Recently, the water quality in the San Francisco Bay has been showing signs of improvement, partly thanks to decades of environmental cleanup efforts.
Bill Keener, a research biologist at Golden Gate Cetacean Research, spotted harbor porpoises returning to the bay about 10 years ago — today, they can be seen in the bay on a daily basis. Keener credits the improvements in water quality to state and federal clean water acts and decades of efforts by organizations such as Save the Bay.
“In many ways, mammals are a secondary indicator of the health of the bay,” said Cara Field, a veterinarian at The Marine Mammal Center. “The mammals go to where there is more prey available and the prey are found where the water is better.”
Nonprofit environmental advocacy organization San Francisco Baykeeper, or SF Baykeeper, is in its 29th year of working to improve the bay’s water quality. The organization monitors industrial pollution, stormwater runoff, wastewater and sewage spills, and enforces regulations and permits that are part of state and federal environmental law.
“First we notify polluters if we find a violation,” said Sejal Choksi-Chugh, executive director and baykeeper of SF Baykeeper. “We have a team of scientists too that can help bring the facility into compliance, and then we follow closely and work with them for three years.”
The East Bay Municipal Utility District, or EBMUD, addressed pollution from stormwater and sewage overflow with public information campaigns about materials that can clog sewer lines. EBMUD also works with cities to improve leaky feeder lines that can overwhelm the treatment facility with stormwater, according to Eileen White, director of wastewater at EBMUD.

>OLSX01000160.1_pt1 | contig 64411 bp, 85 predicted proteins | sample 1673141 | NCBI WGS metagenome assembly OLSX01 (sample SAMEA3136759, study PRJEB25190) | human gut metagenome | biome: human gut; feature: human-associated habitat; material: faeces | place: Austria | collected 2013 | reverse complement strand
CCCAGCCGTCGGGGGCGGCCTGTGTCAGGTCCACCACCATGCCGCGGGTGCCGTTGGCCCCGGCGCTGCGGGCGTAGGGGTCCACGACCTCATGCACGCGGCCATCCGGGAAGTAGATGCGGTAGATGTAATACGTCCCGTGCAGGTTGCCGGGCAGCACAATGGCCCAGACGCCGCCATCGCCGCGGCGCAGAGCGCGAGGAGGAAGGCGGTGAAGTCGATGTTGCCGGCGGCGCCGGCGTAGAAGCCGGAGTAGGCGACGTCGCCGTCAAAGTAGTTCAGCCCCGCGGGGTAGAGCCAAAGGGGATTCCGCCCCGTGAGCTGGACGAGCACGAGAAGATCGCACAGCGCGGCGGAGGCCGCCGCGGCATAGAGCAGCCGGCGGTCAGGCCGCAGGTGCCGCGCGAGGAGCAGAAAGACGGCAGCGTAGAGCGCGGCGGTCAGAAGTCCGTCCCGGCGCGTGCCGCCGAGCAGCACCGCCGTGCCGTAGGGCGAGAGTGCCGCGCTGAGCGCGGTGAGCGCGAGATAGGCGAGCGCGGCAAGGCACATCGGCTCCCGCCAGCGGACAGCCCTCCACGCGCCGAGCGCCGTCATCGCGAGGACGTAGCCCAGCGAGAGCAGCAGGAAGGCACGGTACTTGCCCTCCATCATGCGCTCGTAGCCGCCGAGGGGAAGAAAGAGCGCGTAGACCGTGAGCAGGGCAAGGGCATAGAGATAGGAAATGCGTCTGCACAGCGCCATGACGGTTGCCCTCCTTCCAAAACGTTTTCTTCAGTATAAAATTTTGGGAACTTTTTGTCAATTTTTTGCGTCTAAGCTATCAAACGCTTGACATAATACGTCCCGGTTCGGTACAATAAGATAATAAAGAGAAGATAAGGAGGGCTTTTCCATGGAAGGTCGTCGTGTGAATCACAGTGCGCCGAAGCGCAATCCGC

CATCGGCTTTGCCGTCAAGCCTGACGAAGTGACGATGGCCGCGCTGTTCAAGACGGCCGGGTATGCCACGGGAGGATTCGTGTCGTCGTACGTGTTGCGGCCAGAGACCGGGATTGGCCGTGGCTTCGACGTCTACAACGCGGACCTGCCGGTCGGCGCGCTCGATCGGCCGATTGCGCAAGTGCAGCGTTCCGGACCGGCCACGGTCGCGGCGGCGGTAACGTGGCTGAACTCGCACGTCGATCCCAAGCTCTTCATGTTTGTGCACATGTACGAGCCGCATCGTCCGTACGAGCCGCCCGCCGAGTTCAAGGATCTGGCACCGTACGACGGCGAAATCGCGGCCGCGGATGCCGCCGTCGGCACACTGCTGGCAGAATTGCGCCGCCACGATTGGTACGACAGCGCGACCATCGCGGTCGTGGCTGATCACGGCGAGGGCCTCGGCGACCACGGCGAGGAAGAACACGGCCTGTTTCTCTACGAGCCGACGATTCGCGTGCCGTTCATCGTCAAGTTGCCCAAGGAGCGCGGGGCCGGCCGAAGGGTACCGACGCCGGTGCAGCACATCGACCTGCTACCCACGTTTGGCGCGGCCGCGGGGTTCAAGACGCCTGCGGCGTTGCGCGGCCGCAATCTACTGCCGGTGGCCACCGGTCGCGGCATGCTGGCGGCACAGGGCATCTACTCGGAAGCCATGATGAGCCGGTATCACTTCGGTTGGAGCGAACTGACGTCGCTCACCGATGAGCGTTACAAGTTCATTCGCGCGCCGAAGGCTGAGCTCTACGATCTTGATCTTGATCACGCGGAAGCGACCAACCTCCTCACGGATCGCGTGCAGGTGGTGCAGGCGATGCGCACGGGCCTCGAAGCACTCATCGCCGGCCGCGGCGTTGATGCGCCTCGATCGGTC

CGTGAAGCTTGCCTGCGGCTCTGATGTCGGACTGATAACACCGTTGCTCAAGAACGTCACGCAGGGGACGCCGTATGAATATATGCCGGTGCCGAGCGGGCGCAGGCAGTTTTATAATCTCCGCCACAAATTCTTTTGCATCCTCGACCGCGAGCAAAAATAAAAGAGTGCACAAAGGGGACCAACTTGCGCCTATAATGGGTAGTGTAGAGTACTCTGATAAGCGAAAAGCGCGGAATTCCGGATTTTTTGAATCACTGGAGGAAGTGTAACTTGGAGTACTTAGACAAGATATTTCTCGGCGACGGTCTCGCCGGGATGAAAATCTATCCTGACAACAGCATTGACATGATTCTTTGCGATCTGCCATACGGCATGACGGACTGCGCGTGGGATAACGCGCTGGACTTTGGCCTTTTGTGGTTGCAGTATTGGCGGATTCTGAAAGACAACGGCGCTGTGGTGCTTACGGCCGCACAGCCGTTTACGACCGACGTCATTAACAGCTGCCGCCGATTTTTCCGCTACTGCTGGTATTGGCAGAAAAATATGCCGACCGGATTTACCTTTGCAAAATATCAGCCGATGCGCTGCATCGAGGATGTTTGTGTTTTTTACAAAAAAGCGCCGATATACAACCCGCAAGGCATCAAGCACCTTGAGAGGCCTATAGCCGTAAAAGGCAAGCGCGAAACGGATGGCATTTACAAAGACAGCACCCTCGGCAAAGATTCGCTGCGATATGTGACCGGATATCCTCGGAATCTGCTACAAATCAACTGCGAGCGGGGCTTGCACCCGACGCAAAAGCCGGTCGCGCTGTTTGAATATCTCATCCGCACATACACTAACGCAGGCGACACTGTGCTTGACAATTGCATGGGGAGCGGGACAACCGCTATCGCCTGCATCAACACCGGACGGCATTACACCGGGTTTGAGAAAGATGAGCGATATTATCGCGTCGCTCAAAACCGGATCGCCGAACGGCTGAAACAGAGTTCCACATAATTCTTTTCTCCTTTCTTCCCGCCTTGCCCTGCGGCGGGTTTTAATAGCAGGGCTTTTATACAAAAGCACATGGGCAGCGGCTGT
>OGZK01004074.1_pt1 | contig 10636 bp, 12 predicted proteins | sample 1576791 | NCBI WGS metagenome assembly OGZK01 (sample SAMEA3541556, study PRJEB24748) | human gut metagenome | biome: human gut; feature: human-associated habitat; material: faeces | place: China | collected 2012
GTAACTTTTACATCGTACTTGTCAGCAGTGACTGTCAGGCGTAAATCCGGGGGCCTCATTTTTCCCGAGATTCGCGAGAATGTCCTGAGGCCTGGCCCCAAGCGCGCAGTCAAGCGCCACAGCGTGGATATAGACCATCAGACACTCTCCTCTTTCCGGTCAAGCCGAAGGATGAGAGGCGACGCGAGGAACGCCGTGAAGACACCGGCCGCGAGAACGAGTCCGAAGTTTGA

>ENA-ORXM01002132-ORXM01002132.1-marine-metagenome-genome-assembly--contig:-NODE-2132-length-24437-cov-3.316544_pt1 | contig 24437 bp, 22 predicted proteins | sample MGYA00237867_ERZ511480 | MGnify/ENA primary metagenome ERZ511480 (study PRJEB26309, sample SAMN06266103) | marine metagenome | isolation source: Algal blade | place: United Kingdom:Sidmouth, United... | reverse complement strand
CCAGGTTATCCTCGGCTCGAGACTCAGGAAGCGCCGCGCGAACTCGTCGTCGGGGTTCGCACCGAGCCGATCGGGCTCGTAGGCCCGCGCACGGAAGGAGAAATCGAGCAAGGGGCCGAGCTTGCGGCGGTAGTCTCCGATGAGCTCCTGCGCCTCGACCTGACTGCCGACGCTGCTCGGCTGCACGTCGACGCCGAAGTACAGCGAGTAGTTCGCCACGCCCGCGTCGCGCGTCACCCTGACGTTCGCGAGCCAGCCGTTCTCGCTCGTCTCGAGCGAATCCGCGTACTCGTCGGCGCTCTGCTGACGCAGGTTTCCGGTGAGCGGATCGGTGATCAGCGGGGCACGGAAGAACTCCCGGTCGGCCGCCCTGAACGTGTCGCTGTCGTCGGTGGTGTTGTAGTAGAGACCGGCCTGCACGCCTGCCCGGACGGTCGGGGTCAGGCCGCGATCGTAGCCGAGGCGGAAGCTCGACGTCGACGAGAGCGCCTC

“We take the San Francisco Bay very seriously and we are proud of our partnerships,” White said.
The city of Berkeley has undertaken efforts to address pollution by collecting runoff and filtering it through bioswales, landscape features that help to remove pollutants from water, before the runoff drains into waterways.
Berkeley has installed a number of these systems, which also reduce flooding during heavy rains, according to city spokesperson Matthai Chakko. A new project planned for King School Park that will filter water running into Codornices Creek has an estimated cost of $1.2 million.
Choksi-Chugh said that although there have been improvements in visible pollutants such as raw sewage and trash, invisible pollutants such as mercury and PCBs that accumulate up food chains and harm wildlife are still a major concern. Choksi-Chugh said freshwater flows also affect the health of the bay.
“Our vision is an SF Bay that is wilder and teeming with wildlife like the olden days where people can recreate and not worry about toxic pollutants when they eat the fish,” Choksi-Chugh said.
A previous version of this article incorrectly stated that Berkeley has installed systems that improve flooding during heavy rains. In fact, the systems reduce flooding.